By Nick Gilbert Popsci AU
To quote a certain moustachioed British comedian, don’t mention the war. Just don’t. Specifically, don’t mention all those remote controlled, explosive-payload-carrying aerial drones, the ones that are as much a part of modern warfare as the guys on the ground. In much the same way that the internal combustion engine, planes, and even the internet came from military roots, Unmanned Aerial Systems (as civil industry prefers to call the peaceful variety) have to bear the burden of past lives as cutting edge military tech before coming into civilian use. In some ways, they’re in the position of the kid that always got picked on at school. Or Microsoft. Or all sides of Australian politics. Basically, UAVs have an image problem.
While understandable, it is also a little surprising. Many of us used to dream of owning (and thanks to those $40 shopping mall jobbies, probably now do own) an RC helicopter. These little model-sized flying devices often do little more than rotor up and fly a few metres away, but they’re cheap, fun, and relatively harmless. You can tell when a technology has become commonplace: it’s when you can crash it into a wall and laugh about it, instead of sobbing over a $2500 pile of burning steel and plastic.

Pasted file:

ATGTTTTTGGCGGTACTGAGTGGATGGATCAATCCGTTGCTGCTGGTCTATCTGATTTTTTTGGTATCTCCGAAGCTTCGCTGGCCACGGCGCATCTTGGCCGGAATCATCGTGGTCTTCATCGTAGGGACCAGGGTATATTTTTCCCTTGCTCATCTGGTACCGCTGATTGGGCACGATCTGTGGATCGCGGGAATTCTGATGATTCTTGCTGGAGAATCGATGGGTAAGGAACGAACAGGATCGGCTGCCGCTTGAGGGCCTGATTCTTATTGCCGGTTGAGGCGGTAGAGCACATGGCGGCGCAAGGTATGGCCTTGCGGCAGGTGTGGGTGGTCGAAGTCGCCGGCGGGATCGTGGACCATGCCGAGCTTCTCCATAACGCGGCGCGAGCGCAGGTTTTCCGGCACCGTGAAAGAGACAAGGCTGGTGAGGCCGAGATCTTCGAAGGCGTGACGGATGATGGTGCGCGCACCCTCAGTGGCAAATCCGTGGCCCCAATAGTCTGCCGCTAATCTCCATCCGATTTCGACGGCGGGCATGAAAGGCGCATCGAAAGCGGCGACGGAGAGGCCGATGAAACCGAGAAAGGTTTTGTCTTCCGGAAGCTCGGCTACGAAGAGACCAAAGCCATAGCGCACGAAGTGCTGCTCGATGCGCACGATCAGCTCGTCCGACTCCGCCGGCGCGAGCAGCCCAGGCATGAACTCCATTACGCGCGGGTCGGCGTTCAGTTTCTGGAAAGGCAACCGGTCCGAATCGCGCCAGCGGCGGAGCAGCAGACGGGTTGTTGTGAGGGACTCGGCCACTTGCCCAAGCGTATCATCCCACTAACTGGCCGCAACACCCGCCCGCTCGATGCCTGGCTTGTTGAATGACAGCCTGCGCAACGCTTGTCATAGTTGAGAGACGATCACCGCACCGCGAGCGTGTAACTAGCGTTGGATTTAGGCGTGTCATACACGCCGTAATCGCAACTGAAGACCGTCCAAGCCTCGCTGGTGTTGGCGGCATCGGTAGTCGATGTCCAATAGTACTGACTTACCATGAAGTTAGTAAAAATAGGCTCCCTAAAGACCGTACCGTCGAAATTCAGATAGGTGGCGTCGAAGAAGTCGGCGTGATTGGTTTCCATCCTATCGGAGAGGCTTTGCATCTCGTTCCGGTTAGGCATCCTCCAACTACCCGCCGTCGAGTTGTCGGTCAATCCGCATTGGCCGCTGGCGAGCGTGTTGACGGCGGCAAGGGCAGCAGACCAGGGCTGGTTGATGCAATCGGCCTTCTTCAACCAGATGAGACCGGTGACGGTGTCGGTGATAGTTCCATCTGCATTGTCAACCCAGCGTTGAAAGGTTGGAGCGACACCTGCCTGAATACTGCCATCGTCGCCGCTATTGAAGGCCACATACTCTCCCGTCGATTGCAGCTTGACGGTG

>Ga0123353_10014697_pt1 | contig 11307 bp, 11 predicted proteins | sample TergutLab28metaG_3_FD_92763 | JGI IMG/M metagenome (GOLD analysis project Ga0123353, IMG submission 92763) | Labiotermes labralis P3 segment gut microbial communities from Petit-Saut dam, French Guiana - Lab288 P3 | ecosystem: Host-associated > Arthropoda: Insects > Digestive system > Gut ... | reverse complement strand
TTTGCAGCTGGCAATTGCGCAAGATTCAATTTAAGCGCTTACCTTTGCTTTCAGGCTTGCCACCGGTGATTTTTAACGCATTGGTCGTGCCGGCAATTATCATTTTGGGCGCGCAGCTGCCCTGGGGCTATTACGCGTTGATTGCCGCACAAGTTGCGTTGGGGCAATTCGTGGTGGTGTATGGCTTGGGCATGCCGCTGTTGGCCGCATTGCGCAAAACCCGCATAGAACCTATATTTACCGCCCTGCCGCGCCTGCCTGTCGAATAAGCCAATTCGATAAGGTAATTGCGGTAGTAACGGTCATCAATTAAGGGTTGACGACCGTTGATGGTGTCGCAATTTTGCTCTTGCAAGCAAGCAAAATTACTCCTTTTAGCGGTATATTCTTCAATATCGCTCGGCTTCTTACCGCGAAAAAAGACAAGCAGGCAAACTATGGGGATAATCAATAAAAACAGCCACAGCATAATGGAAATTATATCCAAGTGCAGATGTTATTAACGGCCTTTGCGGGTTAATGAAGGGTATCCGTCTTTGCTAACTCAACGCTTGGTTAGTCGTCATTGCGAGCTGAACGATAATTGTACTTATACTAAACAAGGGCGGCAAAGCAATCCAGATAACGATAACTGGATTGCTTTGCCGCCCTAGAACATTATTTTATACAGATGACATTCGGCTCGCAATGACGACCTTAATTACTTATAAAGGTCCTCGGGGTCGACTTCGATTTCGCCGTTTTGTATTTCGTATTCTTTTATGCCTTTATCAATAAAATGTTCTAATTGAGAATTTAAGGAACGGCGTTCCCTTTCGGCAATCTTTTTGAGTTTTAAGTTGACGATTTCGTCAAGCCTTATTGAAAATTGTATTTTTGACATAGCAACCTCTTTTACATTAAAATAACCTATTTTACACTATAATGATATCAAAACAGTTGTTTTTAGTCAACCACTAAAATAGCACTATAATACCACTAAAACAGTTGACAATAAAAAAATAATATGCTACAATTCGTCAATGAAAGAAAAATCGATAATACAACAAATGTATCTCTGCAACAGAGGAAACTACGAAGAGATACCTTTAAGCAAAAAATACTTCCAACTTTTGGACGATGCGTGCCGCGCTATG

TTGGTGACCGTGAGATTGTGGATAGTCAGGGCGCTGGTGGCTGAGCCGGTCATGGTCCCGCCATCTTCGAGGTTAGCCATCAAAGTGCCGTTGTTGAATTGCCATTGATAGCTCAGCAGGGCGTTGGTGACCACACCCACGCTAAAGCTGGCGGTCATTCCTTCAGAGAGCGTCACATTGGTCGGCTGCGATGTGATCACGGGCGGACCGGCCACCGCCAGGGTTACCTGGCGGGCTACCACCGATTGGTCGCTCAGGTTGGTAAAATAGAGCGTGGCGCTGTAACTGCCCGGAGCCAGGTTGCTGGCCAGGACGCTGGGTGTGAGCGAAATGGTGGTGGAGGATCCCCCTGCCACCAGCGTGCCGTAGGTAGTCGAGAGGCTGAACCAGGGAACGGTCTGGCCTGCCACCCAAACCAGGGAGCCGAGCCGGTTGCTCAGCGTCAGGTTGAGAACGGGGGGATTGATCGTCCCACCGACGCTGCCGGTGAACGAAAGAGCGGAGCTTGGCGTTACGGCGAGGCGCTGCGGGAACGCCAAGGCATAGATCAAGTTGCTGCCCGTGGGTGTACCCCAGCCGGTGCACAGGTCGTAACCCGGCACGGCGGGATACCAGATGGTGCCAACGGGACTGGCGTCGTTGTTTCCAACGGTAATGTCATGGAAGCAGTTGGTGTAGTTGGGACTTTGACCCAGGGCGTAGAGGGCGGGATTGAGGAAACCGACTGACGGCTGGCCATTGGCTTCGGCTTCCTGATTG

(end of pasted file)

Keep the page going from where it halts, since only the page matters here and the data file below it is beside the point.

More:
The problem now, though, is that thanks to modular design, miniaturised devices like cameras and GPS, and of course the ever declining prices of sophisticated electronics and flight tech, it’s a very short step from the little helicopter to the slightly larger, but significantly more sophisticated distance-travelling, photo-taking, highly manoeuvrable UAV.